The EU Council finally formally adopted the Directive on the protection of trade secrets. The main purpose of the Directive is to harmonise and enhance the protection of trade secrets Europe-wide and to thus create an innovation-friendly environment for businesses.

Most players in the automotive sector knowingly or unknowingly own trade secrets (‘knowhow’). Confidentiality often qualifies as the most effective way to protect valuable commercial or technical information. This can include manufacturing processes, technical documentation or even compilations of sensitive data, such as price and customer lists.

Aware of their value and of the differences in the legal protection of trade secrets between the Member States, the European Commission proposed, already back in November 2013, a Trade Secrets Directive. The aim is to harmonise the protection of trade secrets Europe-wide, upgrade that protection to basically the level of intellectual property and to thus create an innovation-friendly environment for businesses.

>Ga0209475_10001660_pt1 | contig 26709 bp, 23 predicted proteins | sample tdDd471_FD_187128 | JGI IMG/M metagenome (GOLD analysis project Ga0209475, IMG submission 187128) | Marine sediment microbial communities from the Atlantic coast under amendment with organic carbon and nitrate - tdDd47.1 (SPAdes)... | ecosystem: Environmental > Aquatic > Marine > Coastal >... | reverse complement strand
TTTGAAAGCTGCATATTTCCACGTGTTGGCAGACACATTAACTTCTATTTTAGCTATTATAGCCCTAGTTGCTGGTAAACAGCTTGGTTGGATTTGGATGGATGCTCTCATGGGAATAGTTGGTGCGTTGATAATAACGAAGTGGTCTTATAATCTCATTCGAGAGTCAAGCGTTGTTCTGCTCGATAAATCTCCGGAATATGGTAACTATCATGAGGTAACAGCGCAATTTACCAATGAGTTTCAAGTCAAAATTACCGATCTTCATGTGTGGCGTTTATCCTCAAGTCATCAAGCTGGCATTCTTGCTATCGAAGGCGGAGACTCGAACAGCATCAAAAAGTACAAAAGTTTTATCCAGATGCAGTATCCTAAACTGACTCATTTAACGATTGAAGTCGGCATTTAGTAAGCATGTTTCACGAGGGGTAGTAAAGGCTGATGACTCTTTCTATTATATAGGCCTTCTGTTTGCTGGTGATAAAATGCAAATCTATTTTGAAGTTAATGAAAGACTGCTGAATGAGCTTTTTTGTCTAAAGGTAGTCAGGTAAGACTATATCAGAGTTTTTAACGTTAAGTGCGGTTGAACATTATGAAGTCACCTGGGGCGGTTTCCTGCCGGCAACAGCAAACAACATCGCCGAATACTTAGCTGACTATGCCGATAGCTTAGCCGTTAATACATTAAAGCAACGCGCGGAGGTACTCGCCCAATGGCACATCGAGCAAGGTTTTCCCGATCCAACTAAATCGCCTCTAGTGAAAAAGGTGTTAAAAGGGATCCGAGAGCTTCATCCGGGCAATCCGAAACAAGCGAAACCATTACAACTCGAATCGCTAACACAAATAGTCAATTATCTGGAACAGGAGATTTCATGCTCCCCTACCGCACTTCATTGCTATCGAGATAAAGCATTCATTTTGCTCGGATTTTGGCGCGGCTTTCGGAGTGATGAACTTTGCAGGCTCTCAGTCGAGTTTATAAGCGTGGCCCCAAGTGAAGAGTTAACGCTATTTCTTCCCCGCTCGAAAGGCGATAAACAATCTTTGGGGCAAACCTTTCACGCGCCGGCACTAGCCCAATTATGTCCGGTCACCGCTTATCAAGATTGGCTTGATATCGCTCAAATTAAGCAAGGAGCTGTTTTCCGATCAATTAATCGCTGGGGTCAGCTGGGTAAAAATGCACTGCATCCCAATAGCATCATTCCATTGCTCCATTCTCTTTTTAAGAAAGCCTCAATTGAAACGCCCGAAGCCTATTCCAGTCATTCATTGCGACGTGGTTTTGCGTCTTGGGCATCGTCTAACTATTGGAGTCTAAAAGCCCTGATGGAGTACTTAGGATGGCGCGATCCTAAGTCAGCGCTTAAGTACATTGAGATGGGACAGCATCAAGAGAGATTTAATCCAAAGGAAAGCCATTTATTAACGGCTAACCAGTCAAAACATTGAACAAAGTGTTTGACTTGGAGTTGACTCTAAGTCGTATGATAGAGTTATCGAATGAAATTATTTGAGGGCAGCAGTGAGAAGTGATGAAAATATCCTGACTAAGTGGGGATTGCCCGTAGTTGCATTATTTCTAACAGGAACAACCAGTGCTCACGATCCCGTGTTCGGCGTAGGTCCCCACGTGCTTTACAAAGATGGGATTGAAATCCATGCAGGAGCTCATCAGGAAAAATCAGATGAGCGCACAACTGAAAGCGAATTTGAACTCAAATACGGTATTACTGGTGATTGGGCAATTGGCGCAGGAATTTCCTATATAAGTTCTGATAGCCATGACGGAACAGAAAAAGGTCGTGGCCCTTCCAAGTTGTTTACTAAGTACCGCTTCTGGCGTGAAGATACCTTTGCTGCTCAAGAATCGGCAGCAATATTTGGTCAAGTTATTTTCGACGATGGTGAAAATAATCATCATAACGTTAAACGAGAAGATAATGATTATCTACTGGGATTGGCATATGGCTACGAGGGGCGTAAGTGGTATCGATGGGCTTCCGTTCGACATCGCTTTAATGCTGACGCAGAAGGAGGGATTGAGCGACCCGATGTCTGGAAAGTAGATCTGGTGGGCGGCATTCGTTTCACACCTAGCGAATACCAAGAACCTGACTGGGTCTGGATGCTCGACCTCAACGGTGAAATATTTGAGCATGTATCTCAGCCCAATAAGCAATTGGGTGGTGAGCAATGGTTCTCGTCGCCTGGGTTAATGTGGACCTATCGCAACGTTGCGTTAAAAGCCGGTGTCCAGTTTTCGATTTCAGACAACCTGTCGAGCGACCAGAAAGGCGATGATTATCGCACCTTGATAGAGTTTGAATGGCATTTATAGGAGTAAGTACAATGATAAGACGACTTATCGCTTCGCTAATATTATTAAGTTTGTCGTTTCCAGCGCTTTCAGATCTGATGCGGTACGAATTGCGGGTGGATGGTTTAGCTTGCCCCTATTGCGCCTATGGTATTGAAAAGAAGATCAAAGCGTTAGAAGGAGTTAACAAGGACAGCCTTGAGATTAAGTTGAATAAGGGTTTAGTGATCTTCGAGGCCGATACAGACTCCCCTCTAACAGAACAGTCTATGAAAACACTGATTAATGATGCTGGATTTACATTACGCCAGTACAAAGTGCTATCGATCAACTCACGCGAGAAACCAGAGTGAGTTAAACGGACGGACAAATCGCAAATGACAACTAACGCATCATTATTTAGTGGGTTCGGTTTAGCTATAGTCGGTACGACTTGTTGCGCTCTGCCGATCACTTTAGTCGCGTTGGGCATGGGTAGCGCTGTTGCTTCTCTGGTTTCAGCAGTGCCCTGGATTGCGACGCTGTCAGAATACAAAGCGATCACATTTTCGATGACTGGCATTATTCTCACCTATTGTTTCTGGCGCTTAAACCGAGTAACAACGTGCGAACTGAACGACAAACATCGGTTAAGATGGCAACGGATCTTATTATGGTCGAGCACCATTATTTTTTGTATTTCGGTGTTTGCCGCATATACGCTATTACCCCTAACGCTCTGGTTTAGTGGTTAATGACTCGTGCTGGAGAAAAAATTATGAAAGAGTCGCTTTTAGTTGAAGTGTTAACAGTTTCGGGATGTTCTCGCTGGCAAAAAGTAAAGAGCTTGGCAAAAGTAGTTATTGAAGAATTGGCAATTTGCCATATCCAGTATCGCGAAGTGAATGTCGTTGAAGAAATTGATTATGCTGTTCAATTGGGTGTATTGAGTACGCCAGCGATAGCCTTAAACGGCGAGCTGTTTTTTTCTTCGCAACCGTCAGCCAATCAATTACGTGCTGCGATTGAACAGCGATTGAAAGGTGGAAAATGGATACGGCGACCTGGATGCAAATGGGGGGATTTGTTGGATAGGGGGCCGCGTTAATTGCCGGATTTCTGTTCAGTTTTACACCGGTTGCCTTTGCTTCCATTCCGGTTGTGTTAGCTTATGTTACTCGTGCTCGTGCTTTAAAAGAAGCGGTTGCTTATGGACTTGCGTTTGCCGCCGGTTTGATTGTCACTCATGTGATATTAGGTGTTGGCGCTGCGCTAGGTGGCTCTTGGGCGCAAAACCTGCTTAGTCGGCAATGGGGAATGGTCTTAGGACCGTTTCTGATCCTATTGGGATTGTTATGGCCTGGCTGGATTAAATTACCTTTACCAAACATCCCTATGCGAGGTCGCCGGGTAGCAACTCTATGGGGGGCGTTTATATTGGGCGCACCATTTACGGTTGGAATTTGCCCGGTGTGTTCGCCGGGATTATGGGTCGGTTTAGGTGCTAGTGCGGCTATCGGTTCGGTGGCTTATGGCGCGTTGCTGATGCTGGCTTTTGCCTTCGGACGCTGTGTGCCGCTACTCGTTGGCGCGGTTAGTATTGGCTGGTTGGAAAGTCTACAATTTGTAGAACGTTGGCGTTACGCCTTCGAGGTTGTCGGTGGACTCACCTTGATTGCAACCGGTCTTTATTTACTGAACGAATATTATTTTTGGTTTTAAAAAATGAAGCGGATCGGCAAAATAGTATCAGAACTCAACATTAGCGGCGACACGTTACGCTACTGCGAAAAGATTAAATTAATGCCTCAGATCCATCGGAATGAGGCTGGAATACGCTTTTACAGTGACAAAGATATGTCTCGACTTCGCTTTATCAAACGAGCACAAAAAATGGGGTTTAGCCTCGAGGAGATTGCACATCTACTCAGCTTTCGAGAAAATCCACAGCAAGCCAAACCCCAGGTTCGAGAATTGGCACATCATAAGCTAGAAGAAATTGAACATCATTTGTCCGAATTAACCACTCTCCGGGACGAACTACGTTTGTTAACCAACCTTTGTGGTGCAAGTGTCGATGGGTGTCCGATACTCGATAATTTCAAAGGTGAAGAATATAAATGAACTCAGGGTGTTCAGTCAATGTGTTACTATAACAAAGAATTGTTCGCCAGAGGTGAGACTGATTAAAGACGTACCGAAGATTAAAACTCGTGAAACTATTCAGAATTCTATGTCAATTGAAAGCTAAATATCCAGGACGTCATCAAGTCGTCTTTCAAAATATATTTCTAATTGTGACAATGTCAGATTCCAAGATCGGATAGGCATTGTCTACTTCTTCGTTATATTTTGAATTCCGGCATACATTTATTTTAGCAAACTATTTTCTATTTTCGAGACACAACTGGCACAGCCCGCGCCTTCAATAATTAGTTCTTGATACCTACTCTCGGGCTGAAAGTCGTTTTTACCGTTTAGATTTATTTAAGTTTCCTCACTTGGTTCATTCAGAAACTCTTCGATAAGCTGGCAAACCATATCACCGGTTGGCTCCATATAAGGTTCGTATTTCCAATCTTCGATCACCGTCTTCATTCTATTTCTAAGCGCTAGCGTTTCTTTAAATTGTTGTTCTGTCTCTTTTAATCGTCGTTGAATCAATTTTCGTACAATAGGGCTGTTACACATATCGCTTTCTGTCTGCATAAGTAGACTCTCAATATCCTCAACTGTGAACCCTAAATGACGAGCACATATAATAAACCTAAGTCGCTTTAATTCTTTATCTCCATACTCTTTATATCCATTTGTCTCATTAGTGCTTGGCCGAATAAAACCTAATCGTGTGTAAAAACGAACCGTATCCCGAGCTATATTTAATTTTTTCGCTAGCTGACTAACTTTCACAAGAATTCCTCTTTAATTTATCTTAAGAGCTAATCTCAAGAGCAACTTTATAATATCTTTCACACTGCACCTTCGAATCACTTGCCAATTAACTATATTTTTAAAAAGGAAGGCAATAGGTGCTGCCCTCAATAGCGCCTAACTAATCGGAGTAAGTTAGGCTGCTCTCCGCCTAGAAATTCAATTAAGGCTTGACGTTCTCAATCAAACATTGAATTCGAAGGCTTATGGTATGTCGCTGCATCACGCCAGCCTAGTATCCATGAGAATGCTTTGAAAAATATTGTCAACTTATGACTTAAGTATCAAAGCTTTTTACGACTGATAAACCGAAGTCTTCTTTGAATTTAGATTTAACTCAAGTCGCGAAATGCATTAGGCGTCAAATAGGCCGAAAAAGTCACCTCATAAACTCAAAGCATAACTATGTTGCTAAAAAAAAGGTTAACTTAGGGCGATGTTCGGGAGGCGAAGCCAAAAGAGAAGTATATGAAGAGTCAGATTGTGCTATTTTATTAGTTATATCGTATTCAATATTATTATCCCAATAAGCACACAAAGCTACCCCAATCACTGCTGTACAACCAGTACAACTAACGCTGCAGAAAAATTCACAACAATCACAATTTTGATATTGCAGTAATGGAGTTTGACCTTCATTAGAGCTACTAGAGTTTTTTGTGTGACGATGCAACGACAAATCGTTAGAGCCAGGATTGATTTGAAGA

The Directive deals inter alia with the following questions:

  • The definition of a trade secret;
  • Unlawful acquisition, use or disclosure of trade secrets;
  • Provisional and precautionary measures that can be granted by the competent judicial authorities;
  • Measures resulting from a decision on the merits of the case;
  • Proportionality and safeguards against abuse of process.

Although having been subject to strong criticism (its opponents indeed consider that the Directive constitutes an impediment to the freedom of expression, giving a ground to condemn both the whistle blower or the employee and the journalist for revealing, without consent of the trade secret holder, secret information that the world owes to know), the Directive seeks to find a balance of interests and was formally adopted by the EU Council on 27 May 2016. Member States now have two years to implement the Directive in their national legislation.